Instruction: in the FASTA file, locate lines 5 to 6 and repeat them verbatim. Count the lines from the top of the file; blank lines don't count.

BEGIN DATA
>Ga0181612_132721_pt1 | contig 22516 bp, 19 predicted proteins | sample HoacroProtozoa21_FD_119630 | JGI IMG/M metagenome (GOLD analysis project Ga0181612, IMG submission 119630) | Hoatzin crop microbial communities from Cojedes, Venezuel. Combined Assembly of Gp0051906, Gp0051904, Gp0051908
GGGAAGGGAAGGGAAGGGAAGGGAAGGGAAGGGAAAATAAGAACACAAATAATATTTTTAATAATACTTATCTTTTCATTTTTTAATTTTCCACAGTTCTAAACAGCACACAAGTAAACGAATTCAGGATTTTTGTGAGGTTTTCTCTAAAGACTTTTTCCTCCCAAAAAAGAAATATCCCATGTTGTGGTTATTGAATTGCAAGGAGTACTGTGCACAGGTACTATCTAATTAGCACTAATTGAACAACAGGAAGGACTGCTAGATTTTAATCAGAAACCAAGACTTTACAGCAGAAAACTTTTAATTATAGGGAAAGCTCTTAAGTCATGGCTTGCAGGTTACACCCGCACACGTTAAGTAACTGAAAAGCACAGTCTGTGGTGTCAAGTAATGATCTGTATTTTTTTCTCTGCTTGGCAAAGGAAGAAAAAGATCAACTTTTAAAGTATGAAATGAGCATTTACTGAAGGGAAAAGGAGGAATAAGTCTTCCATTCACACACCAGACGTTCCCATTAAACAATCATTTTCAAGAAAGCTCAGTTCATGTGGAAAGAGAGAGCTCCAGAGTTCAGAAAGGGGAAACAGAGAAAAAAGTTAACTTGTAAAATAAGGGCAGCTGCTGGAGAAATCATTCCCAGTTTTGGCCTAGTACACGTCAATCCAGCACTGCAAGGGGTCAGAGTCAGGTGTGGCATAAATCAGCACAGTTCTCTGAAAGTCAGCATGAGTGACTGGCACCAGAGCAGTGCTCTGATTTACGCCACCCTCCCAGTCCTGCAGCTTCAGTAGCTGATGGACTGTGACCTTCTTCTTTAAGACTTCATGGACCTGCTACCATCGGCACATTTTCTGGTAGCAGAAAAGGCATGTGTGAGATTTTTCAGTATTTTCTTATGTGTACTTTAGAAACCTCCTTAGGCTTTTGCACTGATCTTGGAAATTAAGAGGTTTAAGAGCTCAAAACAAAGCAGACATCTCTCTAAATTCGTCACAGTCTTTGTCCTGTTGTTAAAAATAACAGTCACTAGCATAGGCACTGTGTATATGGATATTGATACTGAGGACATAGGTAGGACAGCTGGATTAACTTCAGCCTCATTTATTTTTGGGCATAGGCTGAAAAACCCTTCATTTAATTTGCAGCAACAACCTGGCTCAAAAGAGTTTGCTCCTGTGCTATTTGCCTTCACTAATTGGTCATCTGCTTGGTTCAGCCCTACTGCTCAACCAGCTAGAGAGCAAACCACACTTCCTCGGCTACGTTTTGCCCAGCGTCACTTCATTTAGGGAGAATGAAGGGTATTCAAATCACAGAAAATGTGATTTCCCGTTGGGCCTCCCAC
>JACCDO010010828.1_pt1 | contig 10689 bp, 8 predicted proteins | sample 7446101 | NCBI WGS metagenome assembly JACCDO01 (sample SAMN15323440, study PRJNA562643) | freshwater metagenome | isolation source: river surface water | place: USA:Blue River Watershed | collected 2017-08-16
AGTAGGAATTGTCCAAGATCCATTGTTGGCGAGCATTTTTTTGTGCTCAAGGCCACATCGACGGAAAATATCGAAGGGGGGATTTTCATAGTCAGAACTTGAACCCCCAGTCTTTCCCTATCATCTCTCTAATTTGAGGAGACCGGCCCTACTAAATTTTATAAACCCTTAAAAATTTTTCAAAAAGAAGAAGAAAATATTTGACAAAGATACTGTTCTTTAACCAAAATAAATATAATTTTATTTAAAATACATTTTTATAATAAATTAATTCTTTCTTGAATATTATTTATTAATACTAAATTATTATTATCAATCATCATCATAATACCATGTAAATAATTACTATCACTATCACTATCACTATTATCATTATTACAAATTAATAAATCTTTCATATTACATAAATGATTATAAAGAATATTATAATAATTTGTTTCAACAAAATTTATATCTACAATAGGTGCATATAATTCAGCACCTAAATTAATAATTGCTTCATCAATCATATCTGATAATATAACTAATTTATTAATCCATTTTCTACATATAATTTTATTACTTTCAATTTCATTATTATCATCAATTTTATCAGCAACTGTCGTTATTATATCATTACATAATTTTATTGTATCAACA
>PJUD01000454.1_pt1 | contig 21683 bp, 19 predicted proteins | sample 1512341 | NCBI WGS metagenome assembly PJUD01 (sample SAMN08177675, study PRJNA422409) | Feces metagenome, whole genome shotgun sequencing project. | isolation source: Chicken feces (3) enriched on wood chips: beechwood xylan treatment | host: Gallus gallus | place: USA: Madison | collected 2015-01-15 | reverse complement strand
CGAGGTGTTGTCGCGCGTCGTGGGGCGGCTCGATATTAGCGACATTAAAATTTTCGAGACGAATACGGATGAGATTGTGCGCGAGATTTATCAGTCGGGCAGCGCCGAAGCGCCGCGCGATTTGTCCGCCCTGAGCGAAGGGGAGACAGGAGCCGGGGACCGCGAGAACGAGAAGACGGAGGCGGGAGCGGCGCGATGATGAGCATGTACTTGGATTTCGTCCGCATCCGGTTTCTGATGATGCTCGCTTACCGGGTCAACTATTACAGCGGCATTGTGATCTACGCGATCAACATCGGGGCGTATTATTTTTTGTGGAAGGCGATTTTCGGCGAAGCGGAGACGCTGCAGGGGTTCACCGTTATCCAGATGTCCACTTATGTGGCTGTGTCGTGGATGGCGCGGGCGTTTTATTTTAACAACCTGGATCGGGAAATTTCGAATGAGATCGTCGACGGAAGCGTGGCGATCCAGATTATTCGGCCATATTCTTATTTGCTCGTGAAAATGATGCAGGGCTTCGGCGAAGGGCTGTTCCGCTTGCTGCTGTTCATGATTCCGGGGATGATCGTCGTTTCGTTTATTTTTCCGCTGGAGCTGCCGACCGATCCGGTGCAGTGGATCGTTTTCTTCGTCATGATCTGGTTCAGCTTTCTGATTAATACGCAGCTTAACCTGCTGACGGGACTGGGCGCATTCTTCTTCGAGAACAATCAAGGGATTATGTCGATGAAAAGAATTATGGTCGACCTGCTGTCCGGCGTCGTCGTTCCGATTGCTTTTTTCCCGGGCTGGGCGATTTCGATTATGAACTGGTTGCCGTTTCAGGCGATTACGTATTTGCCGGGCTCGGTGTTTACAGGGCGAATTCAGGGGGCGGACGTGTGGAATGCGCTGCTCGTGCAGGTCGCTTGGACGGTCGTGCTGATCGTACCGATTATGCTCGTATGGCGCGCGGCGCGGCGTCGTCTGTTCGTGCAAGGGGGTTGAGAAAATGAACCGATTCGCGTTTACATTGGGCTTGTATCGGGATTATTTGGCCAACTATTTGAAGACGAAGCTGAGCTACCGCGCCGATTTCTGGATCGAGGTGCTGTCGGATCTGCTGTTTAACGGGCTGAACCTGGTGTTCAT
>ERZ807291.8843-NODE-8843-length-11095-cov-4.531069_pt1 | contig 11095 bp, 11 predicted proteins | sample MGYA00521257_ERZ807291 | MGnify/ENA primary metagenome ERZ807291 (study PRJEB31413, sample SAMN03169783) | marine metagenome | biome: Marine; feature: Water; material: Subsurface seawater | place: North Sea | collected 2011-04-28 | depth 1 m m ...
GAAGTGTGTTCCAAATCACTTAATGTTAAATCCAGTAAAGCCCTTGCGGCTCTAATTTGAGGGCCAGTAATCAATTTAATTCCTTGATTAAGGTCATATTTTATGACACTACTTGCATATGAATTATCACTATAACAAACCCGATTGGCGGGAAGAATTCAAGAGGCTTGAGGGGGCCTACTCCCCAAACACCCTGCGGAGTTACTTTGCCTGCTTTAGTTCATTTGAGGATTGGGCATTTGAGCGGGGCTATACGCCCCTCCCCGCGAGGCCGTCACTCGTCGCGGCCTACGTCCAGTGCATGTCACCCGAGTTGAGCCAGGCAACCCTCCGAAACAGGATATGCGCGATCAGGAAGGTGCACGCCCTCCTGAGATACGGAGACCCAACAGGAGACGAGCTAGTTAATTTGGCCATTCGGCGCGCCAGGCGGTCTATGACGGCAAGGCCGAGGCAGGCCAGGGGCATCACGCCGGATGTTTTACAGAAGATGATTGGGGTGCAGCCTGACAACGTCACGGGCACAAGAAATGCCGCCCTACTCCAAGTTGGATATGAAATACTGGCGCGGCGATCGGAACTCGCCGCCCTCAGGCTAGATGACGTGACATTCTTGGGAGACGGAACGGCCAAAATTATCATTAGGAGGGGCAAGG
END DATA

>PJUD01000454.1_pt1 | contig 21683 bp, 19 predicted proteins | sample 1512341 | NCBI WGS metagenome assembly PJUD01 (sample SAMN08177675, study PRJNA422409) | Feces metagenome, whole genome shotgun sequencing project. | isolation source: Chicken feces (3) enriched on wood chips: beechwood xylan treatment | host: Gallus gallus | place: USA: Madison | collected 2015-01-15 | reverse complement strand
CGAGGTGTTGTCGCGCGTCGTGGGGCGGCTCGATATTAGCGACATTAAAATTTTCGAGACGAATACGGATGAGATTGTGCGCGAGATTTATCAGTCGGGCAGCGCCGAAGCGCCGCGCGATTTGTCCGCCCTGAGCGAAGGGGAGACAGGAGCCGGGGACCGCGAGAACGAGAAGACGGAGGCGGGAGCGGCGCGATGATGAGCATGTACTTGGATTTCGTCCGCATCCGGTTTCTGATGATGCTCGCTTACCGGGTCAACTATTACAGCGGCATTGTGATCTACGCGATCAACATCGGGGCGTATTATTTTTTGTGGAAGGCGATTTTCGGCGAAGCGGAGACGCTGCAGGGGTTCACCGTTATCCAGATGTCCACTTATGTGGCTGTGTCGTGGATGGCGCGGGCGTTTTATTTTAACAACCTGGATCGGGAAATTTCGAATGAGATCGTCGACGGAAGCGTGGCGATCCAGATTATTCGGCCATATTCTTATTTGCTCGTGAAAATGATGCAGGGCTTCGGCGAAGGGCTGTTCCGCTTGCTGCTGTTCATGATTCCGGGGATGATCGTCGTTTCGTTTATTTTTCCGCTGGAGCTGCCGACCGATCCGGTGCAGTGGATCGTTTTCTTCGTCATGATCTGGTTCAGCTTTCTGATTAATACGCAGCTTAACCTGCTGACGGGACTGGGCGCATTCTTCTTCGAGAACAATCAAGGGATTATGTCGATGAAAAGAATTATGGTCGACCTGCTGTCCGGCGTCGTCGTTCCGATTGCTTTTTTCCCGGGCTGGGCGATTTCGATTATGAACTGGTTGCCGTTTCAGGCGATTACGTATTTGCCGGGCTCGGTGTTTACAGGGCGAATTCAGGGGGCGGACGTGTGGAATGCGCTGCTCGTGCAGGTCGCTTGGACGGTCGTGCTGATCGTACCGATTATGCTCGTATGGCGCGCGGCGCGGCGTCGTCTGTTCGTGCAAGGGGGTTGAGAAAATGAACCGATTCGCGTTTACATTGGGCTTGTATCGGGATTATTTGGCCAACTATTTGAAGACGAAGCTGAGCTACCGCGCCGATTTCTGGATCGAGGTGCTGTCGGATCTGCTGTTTAACGGGCTGAACCTGGTGTTCAT